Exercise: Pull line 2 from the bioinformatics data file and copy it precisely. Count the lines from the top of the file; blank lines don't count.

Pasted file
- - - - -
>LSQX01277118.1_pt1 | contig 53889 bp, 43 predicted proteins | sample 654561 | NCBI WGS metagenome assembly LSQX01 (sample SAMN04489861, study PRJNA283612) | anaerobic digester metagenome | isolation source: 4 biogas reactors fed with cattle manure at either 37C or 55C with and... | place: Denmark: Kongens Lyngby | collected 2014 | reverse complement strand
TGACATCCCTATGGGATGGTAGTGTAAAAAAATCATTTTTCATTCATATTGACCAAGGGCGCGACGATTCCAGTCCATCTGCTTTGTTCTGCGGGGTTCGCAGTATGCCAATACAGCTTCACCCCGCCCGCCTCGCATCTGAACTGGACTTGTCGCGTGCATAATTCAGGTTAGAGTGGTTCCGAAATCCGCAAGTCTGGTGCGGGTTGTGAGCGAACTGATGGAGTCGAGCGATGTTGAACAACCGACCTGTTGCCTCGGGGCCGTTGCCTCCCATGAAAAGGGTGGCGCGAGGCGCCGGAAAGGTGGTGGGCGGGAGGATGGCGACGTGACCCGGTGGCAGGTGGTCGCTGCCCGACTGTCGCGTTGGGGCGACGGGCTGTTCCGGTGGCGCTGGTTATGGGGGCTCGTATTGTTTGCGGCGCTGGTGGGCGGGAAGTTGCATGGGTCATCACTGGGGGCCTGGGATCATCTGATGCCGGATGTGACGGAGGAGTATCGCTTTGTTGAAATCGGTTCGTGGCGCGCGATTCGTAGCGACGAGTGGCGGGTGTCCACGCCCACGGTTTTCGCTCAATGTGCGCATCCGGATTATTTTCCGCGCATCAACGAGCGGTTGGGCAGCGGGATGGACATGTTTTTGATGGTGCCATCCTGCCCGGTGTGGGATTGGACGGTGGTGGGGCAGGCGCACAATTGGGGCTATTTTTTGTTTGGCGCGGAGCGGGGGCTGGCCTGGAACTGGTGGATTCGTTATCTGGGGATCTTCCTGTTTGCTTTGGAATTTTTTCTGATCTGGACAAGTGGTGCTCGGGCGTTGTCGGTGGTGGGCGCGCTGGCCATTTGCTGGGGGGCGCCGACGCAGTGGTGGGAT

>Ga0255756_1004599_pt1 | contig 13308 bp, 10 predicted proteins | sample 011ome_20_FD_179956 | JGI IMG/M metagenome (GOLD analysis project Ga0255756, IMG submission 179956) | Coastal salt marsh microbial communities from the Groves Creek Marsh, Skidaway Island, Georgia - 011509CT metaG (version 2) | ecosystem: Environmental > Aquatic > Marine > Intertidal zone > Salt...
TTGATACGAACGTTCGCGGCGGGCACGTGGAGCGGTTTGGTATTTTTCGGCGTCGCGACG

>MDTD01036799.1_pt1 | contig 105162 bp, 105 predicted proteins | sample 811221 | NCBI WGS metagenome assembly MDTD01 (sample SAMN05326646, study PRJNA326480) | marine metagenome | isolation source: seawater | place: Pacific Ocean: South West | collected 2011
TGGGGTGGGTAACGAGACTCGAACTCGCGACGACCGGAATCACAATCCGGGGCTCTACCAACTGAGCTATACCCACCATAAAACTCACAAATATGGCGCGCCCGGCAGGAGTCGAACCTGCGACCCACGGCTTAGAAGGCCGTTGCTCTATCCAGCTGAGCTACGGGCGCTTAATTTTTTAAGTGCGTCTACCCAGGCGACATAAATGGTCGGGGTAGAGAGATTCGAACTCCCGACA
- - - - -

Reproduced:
TGACATCCCTATGGGATGGTAGTGTAAAAAAATCATTTTTCATTCATATTGACCAAGGGCGCGACGATTCCAGTCCATCTGCTTTGTTCTGCGGGGTTCGCAGTATGCCAATACAGCTTCACCCCGCCCGCCTCGCATCTGAACTGGACTTGTCGCGTGCATAATTCAGGTTAGAGTGGTTCCGAAATCCGCAAGTCTGGTGCGGGTTGTGAGCGAACTGATGGAGTCGAGCGATGTTGAACAACCGACCTGTTGCCTCGGGGCCGTTGCCTCCCATGAAAAGGGTGGCGCGAGGCGCCGGAAAGGTGGTGGGCGGGAGGATGGCGACGTGACCCGGTGGCAGGTGGTCGCTGCCCGACTGTCGCGTTGGGGCGACGGGCTGTTCCGGTGGCGCTGGTTATGGGGGCTCGTATTGTTTGCGGCGCTGGTGGGCGGGAAGTTGCATGGGTCATCACTGGGGGCCTGGGATCATCTGATGCCGGATGTGACGGAGGAGTATCGCTTTGTTGAAATCGGTTCGTGGCGCGCGATTCGTAGCGACGAGTGGCGGGTGTCCACGCCCACGGTTTTCGCTCAATGTGCGCATCCGGATTATTTTCCGCGCATCAACGAGCGGTTGGGCAGCGGGATGGACATGTTTTTGATGGTGCCATCCTGCCCGGTGTGGGATTGGACGGTGGTGGGGCAGGCGCACAATTGGGGCTATTTTTTGTTTGGCGCGGAGCGGGGGCTGGCCTGGAACTGGTGGATTCGTTATCTGGGGATCTTCCTGTTTGCTTTGGAATTTTTTCTGATCTGGACAAGTGGTGCTCGGGCGTTGTCGGTGGTGGGCGCGCTGGCCATTTGCTGGGGGGCGCCGACGCAGTGGTGGGAT